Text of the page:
On the heels of a strong southwest flow event which left the area under more snow and sleet this Tuesday into Wednesday morning, a low pressure system is forecast to develop late Wednesday into Thursday and deliver another round of snow. This time, it looks more significant in terms of snowfall accumulations. As a cold front sinks south of the area Wednesday, mid level energy will shift from the Central United States eastward, forcing the development of a low pressure system from the Southeast States into the Mid Atlantic.
A thermal gradient, or baroclinic zone, will be positioned from the Ohio Valley through the Mid Atlantic and Northeast, serving as a highway for the development of precipitation. As the mid level jet dynamics are enhanced Thursday, snow will become more widespread throughout the Mid Atlantic and Northeast United States. On the northern periphery of the forcing for moderate to heavy precipitation, a band of moderate to heavy snow is likely to develop.
Programming Note: We will have a Storm Total Snowfall forecast for release around 11:00pm tonight.
Pinpointing where that band will develop will likely be a major headache for forecasters. Forecast models have been struggling with the intricate details of the threat, including the positioning of the thermal gradient and the northward extent of the heaviest banding. This is problematic as it creates a very uncertain precipitation and snowfall accumulation forecast. The NAM, for example, is farthest north while the GFS and ECMWF have shifted steadily south over the past 24 hours.
As forecasters, this is a good situation to utilize ensemble means. Ensemble means take away, or at the very least mute, the run to run variance of operational forecast models. They help to take away the “outlier” solutions on the either side of the extreme. The GFS and ECMWF ensemble means have both trended southward steadily over the past 24 hours, but not far enough south to take away the potential for significant snowfall.
When analyzing the mid and upper level atmospheric setup, a few things are important to note. First of all, the surface low is quite a bit south of our area. Forecast models agree that a surface low pressure will develop in the Central Carolinas, and then be shunted eastward off the coast as the mid level height field presses southeastward. This is not a typical setup to bring banding supportive of heavy snow to our area.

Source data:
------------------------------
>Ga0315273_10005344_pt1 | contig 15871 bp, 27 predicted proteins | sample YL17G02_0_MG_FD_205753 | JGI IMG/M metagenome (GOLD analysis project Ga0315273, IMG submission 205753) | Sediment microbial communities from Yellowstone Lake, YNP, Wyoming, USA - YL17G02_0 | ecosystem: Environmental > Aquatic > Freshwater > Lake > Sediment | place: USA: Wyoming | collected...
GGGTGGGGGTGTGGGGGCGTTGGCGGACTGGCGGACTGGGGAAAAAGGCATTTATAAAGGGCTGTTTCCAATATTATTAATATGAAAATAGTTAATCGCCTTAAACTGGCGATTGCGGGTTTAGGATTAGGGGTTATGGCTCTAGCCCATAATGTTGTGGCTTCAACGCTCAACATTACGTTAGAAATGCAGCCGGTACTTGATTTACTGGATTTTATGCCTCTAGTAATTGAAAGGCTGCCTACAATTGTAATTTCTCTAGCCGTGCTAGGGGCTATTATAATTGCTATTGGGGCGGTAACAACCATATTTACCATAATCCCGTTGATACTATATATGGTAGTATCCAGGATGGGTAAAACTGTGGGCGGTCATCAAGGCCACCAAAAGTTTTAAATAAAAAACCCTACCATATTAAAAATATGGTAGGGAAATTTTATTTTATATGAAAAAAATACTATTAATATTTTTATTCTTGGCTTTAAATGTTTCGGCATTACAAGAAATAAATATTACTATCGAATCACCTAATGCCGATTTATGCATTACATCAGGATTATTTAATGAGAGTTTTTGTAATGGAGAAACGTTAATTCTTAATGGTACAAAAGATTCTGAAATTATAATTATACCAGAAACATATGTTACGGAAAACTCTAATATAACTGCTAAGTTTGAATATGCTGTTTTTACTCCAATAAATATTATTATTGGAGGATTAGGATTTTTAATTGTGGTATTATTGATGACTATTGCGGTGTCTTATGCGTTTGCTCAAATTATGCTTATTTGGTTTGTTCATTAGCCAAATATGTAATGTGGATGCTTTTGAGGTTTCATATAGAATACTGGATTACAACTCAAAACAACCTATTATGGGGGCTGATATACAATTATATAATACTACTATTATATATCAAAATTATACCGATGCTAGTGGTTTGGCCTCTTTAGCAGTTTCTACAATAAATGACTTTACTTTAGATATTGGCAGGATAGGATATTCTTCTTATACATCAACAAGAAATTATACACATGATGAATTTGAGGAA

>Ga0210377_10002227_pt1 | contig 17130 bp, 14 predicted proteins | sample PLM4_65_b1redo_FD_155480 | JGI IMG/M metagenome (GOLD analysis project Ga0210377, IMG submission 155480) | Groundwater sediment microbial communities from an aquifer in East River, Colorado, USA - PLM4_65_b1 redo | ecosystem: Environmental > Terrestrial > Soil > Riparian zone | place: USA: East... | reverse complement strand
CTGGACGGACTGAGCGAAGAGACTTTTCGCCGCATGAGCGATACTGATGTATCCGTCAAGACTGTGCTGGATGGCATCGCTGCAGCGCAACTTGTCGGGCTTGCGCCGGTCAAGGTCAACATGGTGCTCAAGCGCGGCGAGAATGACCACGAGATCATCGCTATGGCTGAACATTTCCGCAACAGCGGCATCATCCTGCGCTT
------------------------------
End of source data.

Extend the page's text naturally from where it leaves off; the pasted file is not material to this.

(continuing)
On the contrary, very impressive mid level jet dynamics — including an impressive 250mb jet streak — look likely to enhance precipitation farther north. Still, forecast models show a narrow band of enhanced lift pushing northward through the Mid Atlantic to a position near Philadelphia northeastward to Central New Jersey, just south of New York City. This band looks likely to be the focal point for enhanced snowfall amounts of 6 inches or more.
North of this band, lower precipitation rates will result in lesser snowfall amounts despite higher ratios. Sublimation as a result of low level dry air is likely to keep conditions less than favorable for rapid snowfall accumulation. Nevertheless, a light to moderate snowfall can still be expected north of where the band sets up despite the lack of heavy snow.
So, that leaves us with the question: Where will this band set up? Forecast models, as mentioned above, aren’t providing much help. The southward shift in the positioning of this band provides us with increased confidence that it won’t setup north of New York City. Instead, our confidence is rising that this band will set up shop from Southeastern Pennsylvania into Central New Jersey. New York City, not surprisingly, will be just on the fringe of moderate to heavy snow with the potential for a forecast “bust” in either direction.
Snow will be widespread throughout the area on Thursday, regardless of individual nuances, with 3-6″ of snow likely. As mentioned above, confidence is highest in the upper tier of those amounts to the south of New York City, and the lower tier to the north. And, again, a band of 6-9″ amounts will likely setup somewhere from Southeast PA to Central NJ.
Stay tuned for updates on the storm including details and information on banding and snowfall totals as we get additional model data on Wednesday.